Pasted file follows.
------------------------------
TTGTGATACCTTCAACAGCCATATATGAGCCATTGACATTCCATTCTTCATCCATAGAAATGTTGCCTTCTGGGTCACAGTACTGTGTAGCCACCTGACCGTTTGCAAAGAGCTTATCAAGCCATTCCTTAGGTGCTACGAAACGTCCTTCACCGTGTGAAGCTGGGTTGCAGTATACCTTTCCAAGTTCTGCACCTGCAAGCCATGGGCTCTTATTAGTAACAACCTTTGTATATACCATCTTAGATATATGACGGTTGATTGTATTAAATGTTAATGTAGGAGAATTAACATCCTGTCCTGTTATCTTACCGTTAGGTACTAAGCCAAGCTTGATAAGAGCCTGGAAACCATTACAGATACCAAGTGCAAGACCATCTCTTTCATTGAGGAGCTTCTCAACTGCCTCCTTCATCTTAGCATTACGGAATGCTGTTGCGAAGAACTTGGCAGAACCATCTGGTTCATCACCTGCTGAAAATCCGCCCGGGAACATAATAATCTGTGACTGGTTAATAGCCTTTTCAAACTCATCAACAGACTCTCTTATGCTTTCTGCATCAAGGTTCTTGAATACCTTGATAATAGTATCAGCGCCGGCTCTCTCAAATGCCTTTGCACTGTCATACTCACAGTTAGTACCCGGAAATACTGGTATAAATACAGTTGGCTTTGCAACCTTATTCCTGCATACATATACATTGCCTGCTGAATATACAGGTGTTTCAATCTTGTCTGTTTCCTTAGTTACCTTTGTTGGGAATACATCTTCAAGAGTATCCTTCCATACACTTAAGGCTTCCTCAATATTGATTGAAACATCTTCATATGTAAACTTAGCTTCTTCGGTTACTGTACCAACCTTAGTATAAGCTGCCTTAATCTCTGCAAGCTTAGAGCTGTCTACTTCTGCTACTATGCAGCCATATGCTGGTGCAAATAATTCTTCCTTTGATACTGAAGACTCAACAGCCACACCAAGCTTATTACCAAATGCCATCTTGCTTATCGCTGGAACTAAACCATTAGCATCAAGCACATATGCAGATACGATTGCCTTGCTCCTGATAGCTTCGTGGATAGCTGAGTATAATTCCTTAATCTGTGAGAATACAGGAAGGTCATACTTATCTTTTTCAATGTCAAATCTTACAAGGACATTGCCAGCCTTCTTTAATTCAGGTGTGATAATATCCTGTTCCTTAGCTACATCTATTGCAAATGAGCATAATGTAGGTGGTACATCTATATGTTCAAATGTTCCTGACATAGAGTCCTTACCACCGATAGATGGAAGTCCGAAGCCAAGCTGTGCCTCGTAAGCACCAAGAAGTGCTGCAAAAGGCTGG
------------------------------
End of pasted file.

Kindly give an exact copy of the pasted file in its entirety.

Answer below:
TTGTGATACCTTCAACAGCCATATATGAGCCATTGACATTCCATTCTTCATCCATAGAAATGTTGCCTTCTGGGTCACAGTACTGTGTAGCCACCTGACCGTTTGCAAAGAGCTTATCAAGCCATTCCTTAGGTGCTACGAAACGTCCTTCACCGTGTGAAGCTGGGTTGCAGTATACCTTTCCAAGTTCTGCACCTGCAAGCCATGGGCTCTTATTAGTAACAACCTTTGTATATACCATCTTAGATATATGACGGTTGATTGTATTAAATGTTAATGTAGGAGAATTAACATCCTGTCCTGTTATCTTACCGTTAGGTACTAAGCCAAGCTTGATAAGAGCCTGGAAACCATTACAGATACCAAGTGCAAGACCATCTCTTTCATTGAGGAGCTTCTCAACTGCCTCCTTCATCTTAGCATTACGGAATGCTGTTGCGAAGAACTTGGCAGAACCATCTGGTTCATCACCTGCTGAAAATCCGCCCGGGAACATAATAATCTGTGACTGGTTAATAGCCTTTTCAAACTCATCAACAGACTCTCTTATGCTTTCTGCATCAAGGTTCTTGAATACCTTGATAATAGTATCAGCGCCGGCTCTCTCAAATGCCTTTGCACTGTCATACTCACAGTTAGTACCCGGAAATACTGGTATAAATACAGTTGGCTTTGCAACCTTATTCCTGCATACATATACATTGCCTGCTGAATATACAGGTGTTTCAATCTTGTCTGTTTCCTTAGTTACCTTTGTTGGGAATACATCTTCAAGAGTATCCTTCCATACACTTAAGGCTTCCTCAATATTGATTGAAACATCTTCATATGTAAACTTAGCTTCTTCGGTTACTGTACCAACCTTAGTATAAGCTGCCTTAATCTCTGCAAGCTTAGAGCTGTCTACTTCTGCTACTATGCAGCCATATGCTGGTGCAAATAATTCTTCCTTTGATACTGAAGACTCAACAGCCACACCAAGCTTATTACCAAATGCCATCTTGCTTATCGCTGGAACTAAACCATTAGCATCAAGCACATATGCAGATACGATTGCCTTGCTCCTGATAGCTTCGTGGATAGCTGAGTATAATTCCTTAATCTGTGAGAATACAGGAAGGTCATACTTATCTTTTTCAATGTCAAATCTTACAAGGACATTGCCAGCCTTCTTTAATTCAGGTGTGATAATATCCTGTTCCTTAGCTACATCTATTGCAAATGAGCATAATGTAGGTGGTACATCTATATGTTCAAATGTTCCTGACATAGAGTCCTTACCACCGATAGATGGAAGTCCGAAGCCAAGCTGTGCCTCGTAAGCACCAAGAAGTGCTGCAAAAGGCTGG